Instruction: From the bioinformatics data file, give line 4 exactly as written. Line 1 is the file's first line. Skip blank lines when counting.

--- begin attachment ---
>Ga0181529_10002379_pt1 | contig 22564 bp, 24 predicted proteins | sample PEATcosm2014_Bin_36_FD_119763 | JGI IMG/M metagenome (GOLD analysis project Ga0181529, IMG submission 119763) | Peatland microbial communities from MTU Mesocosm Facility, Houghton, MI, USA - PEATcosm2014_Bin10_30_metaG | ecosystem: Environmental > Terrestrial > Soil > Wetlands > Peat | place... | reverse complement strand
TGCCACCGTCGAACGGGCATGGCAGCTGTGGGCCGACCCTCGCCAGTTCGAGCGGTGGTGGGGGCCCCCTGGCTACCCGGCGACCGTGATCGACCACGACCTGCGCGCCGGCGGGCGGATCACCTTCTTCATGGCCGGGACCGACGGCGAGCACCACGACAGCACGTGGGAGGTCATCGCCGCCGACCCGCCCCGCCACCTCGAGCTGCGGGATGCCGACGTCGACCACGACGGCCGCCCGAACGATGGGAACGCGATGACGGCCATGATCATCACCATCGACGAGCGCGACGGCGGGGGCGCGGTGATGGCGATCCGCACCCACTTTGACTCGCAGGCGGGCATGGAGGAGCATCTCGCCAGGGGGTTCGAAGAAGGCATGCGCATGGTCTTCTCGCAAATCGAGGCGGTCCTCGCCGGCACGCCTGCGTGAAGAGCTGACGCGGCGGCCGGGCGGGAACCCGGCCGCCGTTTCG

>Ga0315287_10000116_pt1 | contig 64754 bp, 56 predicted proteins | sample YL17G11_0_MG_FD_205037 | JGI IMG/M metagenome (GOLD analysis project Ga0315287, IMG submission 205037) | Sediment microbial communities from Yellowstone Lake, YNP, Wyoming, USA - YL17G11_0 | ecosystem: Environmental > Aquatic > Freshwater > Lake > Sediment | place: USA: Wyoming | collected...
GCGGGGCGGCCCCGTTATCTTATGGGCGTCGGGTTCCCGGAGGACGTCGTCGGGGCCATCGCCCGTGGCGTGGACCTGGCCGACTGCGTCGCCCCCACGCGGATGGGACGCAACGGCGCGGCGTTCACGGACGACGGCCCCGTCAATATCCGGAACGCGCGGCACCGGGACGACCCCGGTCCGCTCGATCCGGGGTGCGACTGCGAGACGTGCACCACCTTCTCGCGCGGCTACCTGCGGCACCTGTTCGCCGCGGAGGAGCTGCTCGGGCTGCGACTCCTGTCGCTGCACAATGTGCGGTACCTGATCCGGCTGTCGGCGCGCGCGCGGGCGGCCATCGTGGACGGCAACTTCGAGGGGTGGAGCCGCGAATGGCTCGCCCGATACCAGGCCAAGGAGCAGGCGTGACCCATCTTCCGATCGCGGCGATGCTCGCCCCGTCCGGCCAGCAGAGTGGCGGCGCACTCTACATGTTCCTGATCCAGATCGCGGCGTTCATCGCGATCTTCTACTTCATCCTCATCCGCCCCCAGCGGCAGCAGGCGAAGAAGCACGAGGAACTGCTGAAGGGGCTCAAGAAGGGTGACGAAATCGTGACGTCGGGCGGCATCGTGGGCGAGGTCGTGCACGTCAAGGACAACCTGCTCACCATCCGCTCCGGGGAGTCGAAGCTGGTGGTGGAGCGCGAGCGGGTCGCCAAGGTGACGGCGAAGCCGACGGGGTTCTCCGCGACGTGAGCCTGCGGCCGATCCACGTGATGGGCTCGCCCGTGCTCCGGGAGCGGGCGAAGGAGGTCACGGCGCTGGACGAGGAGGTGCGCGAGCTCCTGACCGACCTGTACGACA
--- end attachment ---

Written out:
GCGGGGCGGCCCCGTTATCTTATGGGCGTCGGGTTCCCGGAGGACGTCGTCGGGGCCATCGCCCGTGGCGTGGACCTGGCCGACTGCGTCGCCCCCACGCGGATGGGACGCAACGGCGCGGCGTTCACGGACGACGGCCCCGTCAATATCCGGAACGCGCGGCACCGGGACGACCCCGGTCCGCTCGATCCGGGGTGCGACTGCGAGACGTGCACCACCTTCTCGCGCGGCTACCTGCGGCACCTGTTCGCCGCGGAGGAGCTGCTCGGGCTGCGACTCCTGTCGCTGCACAATGTGCGGTACCTGATCCGGCTGTCGGCGCGCGCGCGGGCGGCCATCGTGGACGGCAACTTCGAGGGGTGGAGCCGCGAATGGCTCGCCCGATACCAGGCCAAGGAGCAGGCGTGACCCATCTTCCGATCGCGGCGATGCTCGCCCCGTCCGGCCAGCAGAGTGGCGGCGCACTCTACATGTTCCTGATCCAGATCGCGGCGTTCATCGCGATCTTCTACTTCATCCTCATCCGCCCCCAGCGGCAGCAGGCGAAGAAGCACGAGGAACTGCTGAAGGGGCTCAAGAAGGGTGACGAAATCGTGACGTCGGGCGGCATCGTGGGCGAGGTCGTGCACGTCAAGGACAACCTGCTCACCATCCGCTCCGGGGAGTCGAAGCTGGTGGTGGAGCGCGAGCGGGTCGCCAAGGTGACGGCGAAGCCGACGGGGTTCTCCGCGACGTGAGCCTGCGGCCGATCCACGTGATGGGCTCGCCCGTGCTCCGGGAGCGGGCGAAGGAGGTCACGGCGCTGGACGAGGAGGTGCGCGAGCTCCTGACCGACCTGTACGACA